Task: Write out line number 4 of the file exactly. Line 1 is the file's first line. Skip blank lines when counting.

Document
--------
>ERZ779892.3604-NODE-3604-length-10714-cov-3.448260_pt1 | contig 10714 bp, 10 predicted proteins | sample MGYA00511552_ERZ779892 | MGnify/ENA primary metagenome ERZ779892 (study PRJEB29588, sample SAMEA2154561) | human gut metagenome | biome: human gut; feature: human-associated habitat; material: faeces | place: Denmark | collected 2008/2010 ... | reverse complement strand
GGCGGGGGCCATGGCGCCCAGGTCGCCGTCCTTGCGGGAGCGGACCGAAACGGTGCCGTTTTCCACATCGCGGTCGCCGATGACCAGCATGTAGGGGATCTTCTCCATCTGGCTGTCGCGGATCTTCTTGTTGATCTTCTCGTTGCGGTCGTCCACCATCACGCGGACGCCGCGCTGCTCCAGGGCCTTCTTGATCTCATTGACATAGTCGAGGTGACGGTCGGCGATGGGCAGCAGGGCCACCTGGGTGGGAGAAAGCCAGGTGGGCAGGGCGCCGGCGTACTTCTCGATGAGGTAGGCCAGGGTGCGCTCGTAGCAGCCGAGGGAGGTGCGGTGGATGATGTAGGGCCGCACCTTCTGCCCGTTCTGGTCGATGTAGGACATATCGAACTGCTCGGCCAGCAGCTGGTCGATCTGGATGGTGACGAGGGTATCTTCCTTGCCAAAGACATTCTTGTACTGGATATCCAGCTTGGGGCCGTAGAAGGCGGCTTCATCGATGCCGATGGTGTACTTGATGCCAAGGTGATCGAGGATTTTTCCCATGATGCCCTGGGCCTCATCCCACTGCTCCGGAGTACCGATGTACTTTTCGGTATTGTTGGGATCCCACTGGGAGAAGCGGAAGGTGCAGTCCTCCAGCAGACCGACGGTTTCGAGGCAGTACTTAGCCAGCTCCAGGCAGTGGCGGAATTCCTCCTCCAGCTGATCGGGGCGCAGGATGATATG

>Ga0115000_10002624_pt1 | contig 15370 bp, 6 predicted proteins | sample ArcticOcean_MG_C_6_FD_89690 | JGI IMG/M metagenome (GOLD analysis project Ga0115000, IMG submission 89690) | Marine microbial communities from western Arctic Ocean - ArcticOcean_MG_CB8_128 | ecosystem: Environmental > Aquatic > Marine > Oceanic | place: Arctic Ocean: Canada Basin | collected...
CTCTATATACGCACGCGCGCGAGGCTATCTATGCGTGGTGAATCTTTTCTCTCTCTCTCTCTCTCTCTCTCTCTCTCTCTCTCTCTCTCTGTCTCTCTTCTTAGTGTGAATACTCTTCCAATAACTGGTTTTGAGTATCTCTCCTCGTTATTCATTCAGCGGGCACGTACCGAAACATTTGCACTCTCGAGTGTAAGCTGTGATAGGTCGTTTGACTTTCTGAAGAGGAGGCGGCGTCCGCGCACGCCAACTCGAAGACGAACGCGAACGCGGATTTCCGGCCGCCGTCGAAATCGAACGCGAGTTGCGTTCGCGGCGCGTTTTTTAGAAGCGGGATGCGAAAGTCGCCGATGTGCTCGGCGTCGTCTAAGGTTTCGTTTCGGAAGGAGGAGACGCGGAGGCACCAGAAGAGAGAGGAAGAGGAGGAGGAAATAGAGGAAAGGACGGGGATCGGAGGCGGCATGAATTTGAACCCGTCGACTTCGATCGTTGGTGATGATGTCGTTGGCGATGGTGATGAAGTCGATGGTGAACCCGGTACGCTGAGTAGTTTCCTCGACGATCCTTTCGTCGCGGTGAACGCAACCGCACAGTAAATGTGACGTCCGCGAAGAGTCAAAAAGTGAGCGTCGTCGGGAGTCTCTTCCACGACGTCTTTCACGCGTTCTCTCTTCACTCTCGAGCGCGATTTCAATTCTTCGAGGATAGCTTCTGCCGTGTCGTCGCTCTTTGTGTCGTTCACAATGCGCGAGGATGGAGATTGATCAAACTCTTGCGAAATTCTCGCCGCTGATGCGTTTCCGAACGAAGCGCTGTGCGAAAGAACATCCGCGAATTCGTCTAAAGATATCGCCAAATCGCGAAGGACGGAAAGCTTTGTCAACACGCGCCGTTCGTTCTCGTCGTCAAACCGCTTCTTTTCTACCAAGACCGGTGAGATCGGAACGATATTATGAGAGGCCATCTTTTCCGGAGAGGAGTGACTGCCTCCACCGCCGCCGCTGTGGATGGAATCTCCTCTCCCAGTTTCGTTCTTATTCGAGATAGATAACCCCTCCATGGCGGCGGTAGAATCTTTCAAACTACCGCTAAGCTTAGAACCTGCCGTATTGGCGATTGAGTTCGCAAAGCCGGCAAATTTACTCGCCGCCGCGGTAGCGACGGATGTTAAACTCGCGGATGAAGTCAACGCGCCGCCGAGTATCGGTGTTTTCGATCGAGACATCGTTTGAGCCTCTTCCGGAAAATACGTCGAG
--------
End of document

CTCTATATACGCACGCGCGCGAGGCTATCTATGCGTGGTGAATCTTTTCTCTCTCTCTCTCTCTCTCTCTCTCTCTCTCTCTCTCTCTCTGTCTCTCTTCTTAGTGTGAATACTCTTCCAATAACTGGTTTTGAGTATCTCTCCTCGTTATTCATTCAGCGGGCACGTACCGAAACATTTGCACTCTCGAGTGTAAGCTGTGATAGGTCGTTTGACTTTCTGAAGAGGAGGCGGCGTCCGCGCACGCCAACTCGAAGACGAACGCGAACGCGGATTTCCGGCCGCCGTCGAAATCGAACGCGAGTTGCGTTCGCGGCGCGTTTTTTAGAAGCGGGATGCGAAAGTCGCCGATGTGCTCGGCGTCGTCTAAGGTTTCGTTTCGGAAGGAGGAGACGCGGAGGCACCAGAAGAGAGAGGAAGAGGAGGAGGAAATAGAGGAAAGGACGGGGATCGGAGGCGGCATGAATTTGAACCCGTCGACTTCGATCGTTGGTGATGATGTCGTTGGCGATGGTGATGAAGTCGATGGTGAACCCGGTACGCTGAGTAGTTTCCTCGACGATCCTTTCGTCGCGGTGAACGCAACCGCACAGTAAATGTGACGTCCGCGAAGAGTCAAAAAGTGAGCGTCGTCGGGAGTCTCTTCCACGACGTCTTTCACGCGTTCTCTCTTCACTCTCGAGCGCGATTTCAATTCTTCGAGGATAGCTTCTGCCGTGTCGTCGCTCTTTGTGTCGTTCACAATGCGCGAGGATGGAGATTGATCAAACTCTTGCGAAATTCTCGCCGCTGATGCGTTTCCGAACGAAGCGCTGTGCGAAAGAACATCCGCGAATTCGTCTAAAGATATCGCCAAATCGCGAAGGACGGAAAGCTTTGTCAACACGCGCCGTTCGTTCTCGTCGTCAAACCGCTTCTTTTCTACCAAGACCGGTGAGATCGGAACGATATTATGAGAGGCCATCTTTTCCGGAGAGGAGTGACTGCCTCCACCGCCGCCGCTGTGGATGGAATCTCCTCTCCCAGTTTCGTTCTTATTCGAGATAGATAACCCCTCCATGGCGGCGGTAGAATCTTTCAAACTACCGCTAAGCTTAGAACCTGCCGTATTGGCGATTGAGTTCGCAAAGCCGGCAAATTTACTCGCCGCCGCGGTAGCGACGGATGTTAAACTCGCGGATGAAGTCAACGCGCCGCCGAGTATCGGTGTTTTCGATCGAGACATCGTTTGAGCCTCTTCCGGAAAATACGTCGAG